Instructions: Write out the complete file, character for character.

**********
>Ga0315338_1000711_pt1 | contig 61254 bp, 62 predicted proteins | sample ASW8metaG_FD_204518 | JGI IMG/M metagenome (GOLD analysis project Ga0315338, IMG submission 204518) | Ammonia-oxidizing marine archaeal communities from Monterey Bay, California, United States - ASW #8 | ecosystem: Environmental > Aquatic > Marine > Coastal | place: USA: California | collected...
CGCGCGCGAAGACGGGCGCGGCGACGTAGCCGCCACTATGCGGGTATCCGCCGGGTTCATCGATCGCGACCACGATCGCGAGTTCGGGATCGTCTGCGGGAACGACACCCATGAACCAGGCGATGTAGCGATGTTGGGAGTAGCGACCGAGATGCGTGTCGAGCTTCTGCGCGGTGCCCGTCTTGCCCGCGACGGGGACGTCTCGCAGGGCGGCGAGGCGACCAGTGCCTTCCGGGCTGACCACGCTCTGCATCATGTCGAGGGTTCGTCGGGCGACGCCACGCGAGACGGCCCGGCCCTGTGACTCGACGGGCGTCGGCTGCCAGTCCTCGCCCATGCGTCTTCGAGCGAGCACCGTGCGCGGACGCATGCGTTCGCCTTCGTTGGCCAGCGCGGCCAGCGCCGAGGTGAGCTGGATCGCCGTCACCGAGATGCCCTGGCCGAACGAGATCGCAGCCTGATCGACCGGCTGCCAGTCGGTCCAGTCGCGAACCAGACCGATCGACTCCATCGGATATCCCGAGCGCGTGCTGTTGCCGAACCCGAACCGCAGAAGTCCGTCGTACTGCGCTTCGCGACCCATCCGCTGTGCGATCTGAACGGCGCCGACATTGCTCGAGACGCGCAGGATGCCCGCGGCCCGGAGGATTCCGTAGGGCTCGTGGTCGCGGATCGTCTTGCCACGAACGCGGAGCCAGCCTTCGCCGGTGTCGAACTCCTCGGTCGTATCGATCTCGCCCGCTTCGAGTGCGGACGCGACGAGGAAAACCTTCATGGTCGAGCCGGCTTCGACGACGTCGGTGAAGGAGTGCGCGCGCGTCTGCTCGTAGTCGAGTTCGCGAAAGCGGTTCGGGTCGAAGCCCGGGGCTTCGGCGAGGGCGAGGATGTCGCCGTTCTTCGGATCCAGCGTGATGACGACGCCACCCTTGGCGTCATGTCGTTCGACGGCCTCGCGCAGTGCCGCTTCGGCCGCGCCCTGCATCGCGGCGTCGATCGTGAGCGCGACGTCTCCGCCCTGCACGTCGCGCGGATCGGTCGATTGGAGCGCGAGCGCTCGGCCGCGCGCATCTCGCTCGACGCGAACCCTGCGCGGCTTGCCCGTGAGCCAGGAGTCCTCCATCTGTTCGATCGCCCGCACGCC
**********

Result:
>Ga0315338_1000711_pt1 | contig 61254 bp, 62 predicted proteins | sample ASW8metaG_FD_204518 | JGI IMG/M metagenome (GOLD analysis project Ga0315338, IMG submission 204518) | Ammonia-oxidizing marine archaeal communities from Monterey Bay, California, United States - ASW #8 | ecosystem: Environmental > Aquatic > Marine > Coastal | place: USA: California | collected...
CGCGCGCGAAGACGGGCGCGGCGACGTAGCCGCCACTATGCGGGTATCCGCCGGGTTCATCGATCGCGACCACGATCGCGAGTTCGGGATCGTCTGCGGGAACGACACCCATGAACCAGGCGATGTAGCGATGTTGGGAGTAGCGACCGAGATGCGTGTCGAGCTTCTGCGCGGTGCCCGTCTTGCCCGCGACGGGGACGTCTCGCAGGGCGGCGAGGCGACCAGTGCCTTCCGGGCTGACCACGCTCTGCATCATGTCGAGGGTTCGTCGGGCGACGCCACGCGAGACGGCCCGGCCCTGTGACTCGACGGGCGTCGGCTGCCAGTCCTCGCCCATGCGTCTTCGAGCGAGCACCGTGCGCGGACGCATGCGTTCGCCTTCGTTGGCCAGCGCGGCCAGCGCCGAGGTGAGCTGGATCGCCGTCACCGAGATGCCCTGGCCGAACGAGATCGCAGCCTGATCGACCGGCTGCCAGTCGGTCCAGTCGCGAACCAGACCGATCGACTCCATCGGATATCCCGAGCGCGTGCTGTTGCCGAACCCGAACCGCAGAAGTCCGTCGTACTGCGCTTCGCGACCCATCCGCTGTGCGATCTGAACGGCGCCGACATTGCTCGAGACGCGCAGGATGCCCGCGGCCCGGAGGATTCCGTAGGGCTCGTGGTCGCGGATCGTCTTGCCACGAACGCGGAGCCAGCCTTCGCCGGTGTCGAACTCCTCGGTCGTATCGATCTCGCCCGCTTCGAGTGCGGACGCGACGAGGAAAACCTTCATGGTCGAGCCGGCTTCGACGACGTCGGTGAAGGAGTGCGCGCGCGTCTGCTCGTAGTCGAGTTCGCGAAAGCGGTTCGGGTCGAAGCCCGGGGCTTCGGCGAGGGCGAGGATGTCGCCGTTCTTCGGATCCAGCGTGATGACGACGCCACCCTTGGCGTCATGTCGTTCGACGGCCTCGCGCAGTGCCGCTTCGGCCGCGCCCTGCATCGCGGCGTCGATCGTGAGCGCGACGTCTCCGCCCTGCACGTCGCGCGGATCGGTCGATTGGAGCGCGAGCGCTCGGCCGCGCGCATCTCGCTCGACGCGAACCCTGCGCGGCTTGCCCGTGAGCCAGGAGTCCTCCATCTGTTCGATCGCCCGCACGCC